Audiard and writing partner Tonino Benacquista have smoothly transplanted the plot of James Toback's '70s cult item Fingers (which starred Harvey Keitel), and tweaked it to make it work in modern-day France. The pair seem to have an affinity for rough-edged-but-lovable characters coming under the influence of tender-but-firm women; their earlier film, Read My Lips, dealt with a similar situation, but was more straightforwardly a thriller, and didn't seem as refined either narratively or thematically as The Beat That My Heart Skipped. Audiard is a fantastically assured director, able to infuse a scene with energy without resorting to empty stylistics, and able to elicit dynamic performances that never edge into showiness. Audiard has a feel for the natural energies his actors give off; he taps into Duris's nervous charm, the nagging inadequacy of Niels Arestrup as Thomas's nuisance of a father, the radiant stillness of Linh Dan Pham as Miao Lin. This is one director who makes good movie-making seem easy, rather than making it seem hard on purpose so people will appreciate it more. Add Audiard to the list of modern directors whose next film is a must-see
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Superb human drama
Camera Obscura19 March 2007
THE BEAT THAT MY HEART SKIPPED (Jacques Audiard - France 2005).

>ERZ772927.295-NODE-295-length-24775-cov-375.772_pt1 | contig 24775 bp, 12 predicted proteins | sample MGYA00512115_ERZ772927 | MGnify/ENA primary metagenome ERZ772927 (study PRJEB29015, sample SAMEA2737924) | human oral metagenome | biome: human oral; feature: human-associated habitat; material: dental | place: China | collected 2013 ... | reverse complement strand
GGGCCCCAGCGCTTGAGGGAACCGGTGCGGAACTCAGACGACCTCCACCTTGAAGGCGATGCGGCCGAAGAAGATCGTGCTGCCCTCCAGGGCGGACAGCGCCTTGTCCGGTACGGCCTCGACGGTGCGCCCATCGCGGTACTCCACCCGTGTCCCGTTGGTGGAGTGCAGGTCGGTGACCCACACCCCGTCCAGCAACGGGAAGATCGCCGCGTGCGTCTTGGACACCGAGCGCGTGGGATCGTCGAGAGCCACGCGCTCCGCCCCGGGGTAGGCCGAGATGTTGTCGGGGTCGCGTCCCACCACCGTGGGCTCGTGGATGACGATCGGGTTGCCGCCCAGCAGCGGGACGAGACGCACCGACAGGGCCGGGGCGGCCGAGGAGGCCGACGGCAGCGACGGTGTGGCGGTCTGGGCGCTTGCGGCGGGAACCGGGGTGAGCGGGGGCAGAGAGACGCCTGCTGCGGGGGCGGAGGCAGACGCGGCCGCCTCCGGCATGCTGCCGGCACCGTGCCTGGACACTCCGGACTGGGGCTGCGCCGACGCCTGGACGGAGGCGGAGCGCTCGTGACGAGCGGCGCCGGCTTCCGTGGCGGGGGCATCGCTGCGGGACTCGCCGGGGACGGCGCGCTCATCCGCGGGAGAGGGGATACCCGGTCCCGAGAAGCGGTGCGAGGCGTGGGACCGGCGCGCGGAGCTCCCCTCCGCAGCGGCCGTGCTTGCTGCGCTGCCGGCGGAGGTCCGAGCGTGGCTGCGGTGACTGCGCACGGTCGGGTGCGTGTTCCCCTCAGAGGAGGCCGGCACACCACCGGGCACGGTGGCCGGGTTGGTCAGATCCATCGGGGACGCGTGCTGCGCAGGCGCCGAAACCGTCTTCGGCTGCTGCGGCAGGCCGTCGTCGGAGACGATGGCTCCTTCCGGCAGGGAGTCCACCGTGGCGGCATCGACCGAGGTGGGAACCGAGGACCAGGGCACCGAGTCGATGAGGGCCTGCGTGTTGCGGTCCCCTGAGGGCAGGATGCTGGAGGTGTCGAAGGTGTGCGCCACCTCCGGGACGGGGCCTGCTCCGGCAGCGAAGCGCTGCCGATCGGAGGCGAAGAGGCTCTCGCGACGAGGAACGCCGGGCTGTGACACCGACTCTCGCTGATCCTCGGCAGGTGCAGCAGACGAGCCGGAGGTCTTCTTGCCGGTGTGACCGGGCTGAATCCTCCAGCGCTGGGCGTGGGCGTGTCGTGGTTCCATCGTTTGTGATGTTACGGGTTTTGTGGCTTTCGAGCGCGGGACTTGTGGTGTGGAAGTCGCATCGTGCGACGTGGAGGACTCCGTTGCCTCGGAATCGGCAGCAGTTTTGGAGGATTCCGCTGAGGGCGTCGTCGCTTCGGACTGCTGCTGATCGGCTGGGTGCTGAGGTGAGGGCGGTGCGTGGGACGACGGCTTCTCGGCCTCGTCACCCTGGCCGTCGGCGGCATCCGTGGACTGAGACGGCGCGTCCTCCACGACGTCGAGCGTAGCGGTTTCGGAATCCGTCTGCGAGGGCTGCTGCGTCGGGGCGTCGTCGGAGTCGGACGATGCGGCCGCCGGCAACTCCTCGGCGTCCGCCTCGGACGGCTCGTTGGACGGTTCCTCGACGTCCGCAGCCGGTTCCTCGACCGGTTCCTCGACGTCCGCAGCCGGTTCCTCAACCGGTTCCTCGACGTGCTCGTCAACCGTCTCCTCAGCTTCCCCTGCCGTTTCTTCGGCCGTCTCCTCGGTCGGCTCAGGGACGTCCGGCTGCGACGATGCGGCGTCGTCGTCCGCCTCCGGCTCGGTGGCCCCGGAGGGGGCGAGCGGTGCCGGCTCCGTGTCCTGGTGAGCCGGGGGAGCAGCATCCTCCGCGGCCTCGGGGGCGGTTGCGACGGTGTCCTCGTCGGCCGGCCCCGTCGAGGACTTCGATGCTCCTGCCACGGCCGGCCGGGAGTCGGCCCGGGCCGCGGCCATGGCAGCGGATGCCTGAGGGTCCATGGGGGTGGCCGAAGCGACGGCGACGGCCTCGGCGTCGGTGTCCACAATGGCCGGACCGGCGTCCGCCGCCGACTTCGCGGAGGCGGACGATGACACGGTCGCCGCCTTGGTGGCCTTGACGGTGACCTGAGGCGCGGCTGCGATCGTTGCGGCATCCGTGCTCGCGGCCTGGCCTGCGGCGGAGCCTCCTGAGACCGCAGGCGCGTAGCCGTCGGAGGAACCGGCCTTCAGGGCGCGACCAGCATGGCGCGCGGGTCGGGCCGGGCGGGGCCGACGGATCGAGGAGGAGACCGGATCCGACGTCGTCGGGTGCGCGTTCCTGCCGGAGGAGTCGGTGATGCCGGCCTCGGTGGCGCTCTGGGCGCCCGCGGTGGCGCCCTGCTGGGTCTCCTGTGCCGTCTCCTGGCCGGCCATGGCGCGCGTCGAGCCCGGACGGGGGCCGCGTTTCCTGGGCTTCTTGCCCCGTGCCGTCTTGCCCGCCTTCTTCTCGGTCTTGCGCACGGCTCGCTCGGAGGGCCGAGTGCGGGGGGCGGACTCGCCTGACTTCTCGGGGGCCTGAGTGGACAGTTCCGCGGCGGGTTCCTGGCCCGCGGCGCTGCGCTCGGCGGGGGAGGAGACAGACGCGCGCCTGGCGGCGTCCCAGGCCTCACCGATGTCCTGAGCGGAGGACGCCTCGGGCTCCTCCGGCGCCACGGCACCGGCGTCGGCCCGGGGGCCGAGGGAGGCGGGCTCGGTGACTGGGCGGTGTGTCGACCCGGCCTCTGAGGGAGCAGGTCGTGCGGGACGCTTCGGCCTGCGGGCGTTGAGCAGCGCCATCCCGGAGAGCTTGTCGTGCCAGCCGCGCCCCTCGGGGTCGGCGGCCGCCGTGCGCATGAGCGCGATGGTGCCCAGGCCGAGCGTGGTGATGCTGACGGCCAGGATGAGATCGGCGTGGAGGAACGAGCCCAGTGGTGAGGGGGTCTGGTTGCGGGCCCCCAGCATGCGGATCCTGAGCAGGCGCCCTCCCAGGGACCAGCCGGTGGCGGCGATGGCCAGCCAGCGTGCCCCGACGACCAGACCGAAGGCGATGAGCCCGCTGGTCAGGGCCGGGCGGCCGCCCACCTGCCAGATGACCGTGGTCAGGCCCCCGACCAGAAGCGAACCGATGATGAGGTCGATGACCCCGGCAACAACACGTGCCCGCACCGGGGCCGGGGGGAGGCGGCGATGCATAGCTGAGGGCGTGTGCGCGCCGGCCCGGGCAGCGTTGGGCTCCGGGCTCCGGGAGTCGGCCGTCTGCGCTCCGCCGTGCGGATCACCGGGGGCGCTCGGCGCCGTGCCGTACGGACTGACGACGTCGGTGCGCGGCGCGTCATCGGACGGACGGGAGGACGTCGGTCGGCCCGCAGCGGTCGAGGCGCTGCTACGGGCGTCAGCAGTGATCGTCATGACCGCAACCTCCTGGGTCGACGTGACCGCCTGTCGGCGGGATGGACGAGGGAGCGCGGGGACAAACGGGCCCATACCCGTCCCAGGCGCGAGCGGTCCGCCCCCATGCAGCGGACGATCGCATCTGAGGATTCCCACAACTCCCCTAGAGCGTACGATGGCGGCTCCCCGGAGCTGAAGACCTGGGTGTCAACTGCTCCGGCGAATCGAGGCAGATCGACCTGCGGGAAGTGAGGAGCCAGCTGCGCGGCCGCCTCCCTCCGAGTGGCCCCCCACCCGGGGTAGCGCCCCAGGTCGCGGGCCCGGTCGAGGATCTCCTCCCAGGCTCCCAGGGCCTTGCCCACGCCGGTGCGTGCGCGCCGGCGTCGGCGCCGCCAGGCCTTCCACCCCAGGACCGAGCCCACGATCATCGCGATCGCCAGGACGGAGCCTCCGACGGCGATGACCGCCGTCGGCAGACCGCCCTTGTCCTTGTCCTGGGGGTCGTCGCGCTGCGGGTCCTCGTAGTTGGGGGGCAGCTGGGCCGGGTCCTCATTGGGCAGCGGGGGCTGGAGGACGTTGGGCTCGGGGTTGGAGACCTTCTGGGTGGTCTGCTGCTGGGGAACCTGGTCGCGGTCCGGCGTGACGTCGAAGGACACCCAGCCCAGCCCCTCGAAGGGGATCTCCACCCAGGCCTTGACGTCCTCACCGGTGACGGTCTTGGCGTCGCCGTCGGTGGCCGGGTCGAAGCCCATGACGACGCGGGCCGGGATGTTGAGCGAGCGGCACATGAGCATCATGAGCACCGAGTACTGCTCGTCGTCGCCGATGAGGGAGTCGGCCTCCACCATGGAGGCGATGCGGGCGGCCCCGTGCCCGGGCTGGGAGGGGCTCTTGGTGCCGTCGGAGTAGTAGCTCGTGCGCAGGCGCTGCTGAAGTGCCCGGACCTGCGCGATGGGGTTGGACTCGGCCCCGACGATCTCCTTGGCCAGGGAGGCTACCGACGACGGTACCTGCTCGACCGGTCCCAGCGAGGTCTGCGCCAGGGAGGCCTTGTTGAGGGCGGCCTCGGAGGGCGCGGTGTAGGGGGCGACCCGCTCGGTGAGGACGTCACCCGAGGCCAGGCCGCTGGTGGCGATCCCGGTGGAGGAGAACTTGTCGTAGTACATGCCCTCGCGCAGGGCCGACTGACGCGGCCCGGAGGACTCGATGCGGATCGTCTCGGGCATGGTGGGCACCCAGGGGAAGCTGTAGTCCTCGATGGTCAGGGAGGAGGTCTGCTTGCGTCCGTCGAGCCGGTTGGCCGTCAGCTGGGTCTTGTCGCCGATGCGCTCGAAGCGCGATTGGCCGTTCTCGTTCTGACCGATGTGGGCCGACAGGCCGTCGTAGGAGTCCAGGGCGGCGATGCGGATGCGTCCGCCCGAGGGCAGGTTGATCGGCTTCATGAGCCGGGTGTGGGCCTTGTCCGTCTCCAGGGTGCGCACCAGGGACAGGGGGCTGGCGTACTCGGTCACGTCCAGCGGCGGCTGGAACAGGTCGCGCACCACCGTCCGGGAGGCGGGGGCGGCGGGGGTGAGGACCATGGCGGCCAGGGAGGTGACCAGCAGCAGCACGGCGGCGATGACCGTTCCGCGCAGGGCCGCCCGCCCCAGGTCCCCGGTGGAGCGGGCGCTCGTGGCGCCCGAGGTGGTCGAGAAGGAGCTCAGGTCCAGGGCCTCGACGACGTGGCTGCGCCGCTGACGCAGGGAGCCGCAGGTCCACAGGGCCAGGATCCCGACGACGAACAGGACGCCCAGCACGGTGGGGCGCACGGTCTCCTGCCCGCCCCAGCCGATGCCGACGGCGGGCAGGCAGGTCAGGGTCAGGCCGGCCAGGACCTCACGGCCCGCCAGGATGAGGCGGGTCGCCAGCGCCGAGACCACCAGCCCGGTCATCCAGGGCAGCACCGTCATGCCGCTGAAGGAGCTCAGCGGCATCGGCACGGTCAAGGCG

It's usually the other way round, but this time the French took a shot at remaking an American film, James Toback's FINGERS (1978), which starred Harvey Keitel. And the result is excellent. This riveting human drama by Jacques Audiard features an impressive performance by Romain Duris as Tom, a 28 year-old hoodlum who seems destined to follow in his father's footsteps as a property shark working in a sleazy, barely legal twilight zone of the dodgy Parisian real-estate world. But a chance encounter with a former music teacher leads him to believe that he can become, like his mother, a concert pianist. With the help of a young virtuoso pianist, who just arrived from China, he starts preparing for a crucial audition, but soon the pressures from his former pals mount and he gets trapped between two opposite worlds. But Tom is not just a sensible artistic young man desperately trying to escape the world he lives in. He's not entirely sure he wants to leave his old life behind him. He's got a mean streak and when necessary, he takes care of some unresolved matters using whatever means he deems appropriate to take care of unwilling partners, squatters or whoever gets in the way of his (or his father's business interests), really putting the squeeze on people unwilling to cooperate.